Happiness – and all its ups and downs

Happiness – and all its ups and downs

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On my tour with Patch Adams through Russia_ã_s orphanages he asked me “What_ã_s your love strategy, Pat?”.  I jokingly replied “I have a marketing plan_ã_does that count?” He said no and invited me to write 2,500 words on what I thought my love strategy was.

I sat down a week or so later and began. A period of deep reflection followed, which was interrupted by somebody saying “the best thing that ever happened to you was your mothers inheritance_ã. I had an epiphany in that moment, seeing the significance of many of my life events and realising indeed mum’s money, while a welcome respite was not the most meaningful moment!

I recalled the first man I had ever bed bathed (as a nurse). A construction crane had fallen on him and he was literally crushed, with 35 broken bones and in a coma when brought to Casualty. Initially they just said he is not going to make it. Then some hours later he was still alive and they said, well if he goes to theatre he will probably die on the table. He did go to theatre, and did not die during the first surgery. As they wheeled him back to recovery thoughts were that he would probably not wake up and would be a vegetable. To the surprise of all he woke up, quickly revealing he was indeed, not a vegetable!

At that point, they said well he probably will never walk again.

He was in hospital for 3 years, the entire duration of my general nurse training, going home for the occasional weekend. I saw him every day he was in hospital even if I was not rostered on his ward at the time. He walked on 2 sticks to my graduation ceremony and sat at the back of the room. When the ceremony proper had been conducted he stood up, waving one of his sticks and said _ã–I would actually like to say something._ã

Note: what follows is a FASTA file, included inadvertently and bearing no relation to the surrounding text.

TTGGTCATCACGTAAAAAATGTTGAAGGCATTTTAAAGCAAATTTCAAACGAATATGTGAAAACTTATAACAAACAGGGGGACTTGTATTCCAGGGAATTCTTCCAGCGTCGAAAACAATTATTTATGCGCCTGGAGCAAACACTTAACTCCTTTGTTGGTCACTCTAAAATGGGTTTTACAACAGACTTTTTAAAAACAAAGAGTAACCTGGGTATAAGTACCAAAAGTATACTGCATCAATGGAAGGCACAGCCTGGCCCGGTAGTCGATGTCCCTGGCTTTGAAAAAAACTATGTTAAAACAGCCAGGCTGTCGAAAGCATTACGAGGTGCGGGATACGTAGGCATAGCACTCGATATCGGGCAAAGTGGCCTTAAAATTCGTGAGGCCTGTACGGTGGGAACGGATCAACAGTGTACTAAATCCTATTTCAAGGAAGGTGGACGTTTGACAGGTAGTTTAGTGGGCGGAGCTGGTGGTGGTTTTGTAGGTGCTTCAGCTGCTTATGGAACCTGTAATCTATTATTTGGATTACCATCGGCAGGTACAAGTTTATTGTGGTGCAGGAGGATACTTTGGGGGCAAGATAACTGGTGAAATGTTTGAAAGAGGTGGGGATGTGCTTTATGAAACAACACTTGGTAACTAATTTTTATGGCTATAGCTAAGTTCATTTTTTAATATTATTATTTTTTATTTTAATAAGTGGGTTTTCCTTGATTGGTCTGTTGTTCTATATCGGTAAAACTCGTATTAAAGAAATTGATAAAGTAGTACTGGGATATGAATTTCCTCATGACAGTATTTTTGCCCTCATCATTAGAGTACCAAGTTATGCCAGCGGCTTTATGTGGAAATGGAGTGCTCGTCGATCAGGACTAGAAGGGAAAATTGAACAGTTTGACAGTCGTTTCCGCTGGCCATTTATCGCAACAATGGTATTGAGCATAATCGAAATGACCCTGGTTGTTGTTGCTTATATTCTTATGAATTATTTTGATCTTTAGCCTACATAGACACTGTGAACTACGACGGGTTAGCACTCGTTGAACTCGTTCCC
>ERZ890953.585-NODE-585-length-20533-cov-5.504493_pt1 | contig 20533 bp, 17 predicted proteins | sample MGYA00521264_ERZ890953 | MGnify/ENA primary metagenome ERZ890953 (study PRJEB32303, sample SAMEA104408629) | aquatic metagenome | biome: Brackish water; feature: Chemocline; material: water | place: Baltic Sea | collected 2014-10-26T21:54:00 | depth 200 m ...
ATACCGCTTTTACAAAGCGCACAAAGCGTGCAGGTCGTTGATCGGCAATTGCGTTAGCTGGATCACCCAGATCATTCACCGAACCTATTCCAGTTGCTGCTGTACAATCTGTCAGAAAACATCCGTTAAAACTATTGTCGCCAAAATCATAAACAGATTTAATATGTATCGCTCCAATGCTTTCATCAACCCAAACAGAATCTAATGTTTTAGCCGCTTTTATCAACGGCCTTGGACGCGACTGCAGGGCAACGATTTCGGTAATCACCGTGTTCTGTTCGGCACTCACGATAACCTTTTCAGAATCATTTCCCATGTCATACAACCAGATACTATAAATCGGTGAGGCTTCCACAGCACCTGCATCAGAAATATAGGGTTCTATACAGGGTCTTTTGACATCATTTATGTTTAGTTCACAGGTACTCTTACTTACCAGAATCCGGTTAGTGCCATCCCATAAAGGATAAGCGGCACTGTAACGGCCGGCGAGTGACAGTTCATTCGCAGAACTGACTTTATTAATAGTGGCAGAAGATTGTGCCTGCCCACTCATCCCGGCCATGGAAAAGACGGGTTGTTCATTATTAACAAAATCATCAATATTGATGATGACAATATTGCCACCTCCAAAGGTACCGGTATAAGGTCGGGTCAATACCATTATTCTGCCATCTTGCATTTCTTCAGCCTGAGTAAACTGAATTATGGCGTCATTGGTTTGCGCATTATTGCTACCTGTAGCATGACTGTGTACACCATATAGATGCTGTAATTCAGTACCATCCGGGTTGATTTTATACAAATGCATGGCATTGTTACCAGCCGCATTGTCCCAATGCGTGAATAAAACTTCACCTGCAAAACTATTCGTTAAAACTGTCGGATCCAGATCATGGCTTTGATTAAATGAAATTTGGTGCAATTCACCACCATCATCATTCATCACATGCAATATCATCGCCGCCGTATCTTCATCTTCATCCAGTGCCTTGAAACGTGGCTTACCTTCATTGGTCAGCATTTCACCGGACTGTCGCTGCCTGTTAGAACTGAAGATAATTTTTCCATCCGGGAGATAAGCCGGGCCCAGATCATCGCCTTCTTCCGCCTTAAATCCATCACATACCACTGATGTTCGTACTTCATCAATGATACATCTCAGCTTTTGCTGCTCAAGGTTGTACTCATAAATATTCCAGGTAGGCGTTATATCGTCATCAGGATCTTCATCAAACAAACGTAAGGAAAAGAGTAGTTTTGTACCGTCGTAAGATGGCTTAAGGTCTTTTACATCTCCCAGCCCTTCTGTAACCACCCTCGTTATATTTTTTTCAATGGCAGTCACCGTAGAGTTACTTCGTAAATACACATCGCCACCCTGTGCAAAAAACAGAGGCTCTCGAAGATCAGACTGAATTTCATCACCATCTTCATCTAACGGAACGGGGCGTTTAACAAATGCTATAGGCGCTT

He opened a large scroll and began reading, to my amusement and I have to admit, some embarrassment, all the terrible tricks and pranks I had played on him while hospitalised. My mother was sitting near the front and kept saying _ã–oh for goodness sake Patricia!_㝠not knowing whether to laugh or berate me!

He then turned to me and said _ã–You don_ã_t know what you did_ã

35 years later, and after a barrage of personal losses I really get it!

I lost my home and my business( twice); had cancer; lost my first child (a daughter); had ten car accidents (none my fault, honest!); my partner of 20 years left; and my sister has had Aids for 25 years. I now see fully the difference humour makes. And not just the tricks but the whole notion of being good humoured. To me being good humoured is about being appropriately responsive (or not) and reflects a high trust environment.

My most treasured possession is a card from my son that says _ã– Dear Maha_ã_.my Maha _ã_I am so proud of you. I almost can_ã_t believe what you have accomplished in your whole life, but mainly in the last five years. You may not have a truckload of cash but that does not mean you have not succeeded. I love telling people what you do, making others smile in spite of your own situation_ã__ã

When I called myself a Joyologist one of my thoughts was _ã–Joy is all of it. If we could create a barometer identifying every emotion then the capacity to experience and observe it all is joy”. As my life has unfolded I have become more of an observer of myself rather than a judger of myself and in that space I’ve found peace.

_ã–We swing between grief and joy most of our lives as we respond to and deal with the life events that ultimately shape us. The trigger for hope as we move through those times that test us, is laughter._ã

Find out more about Pat at – http://www.joyology.co.nz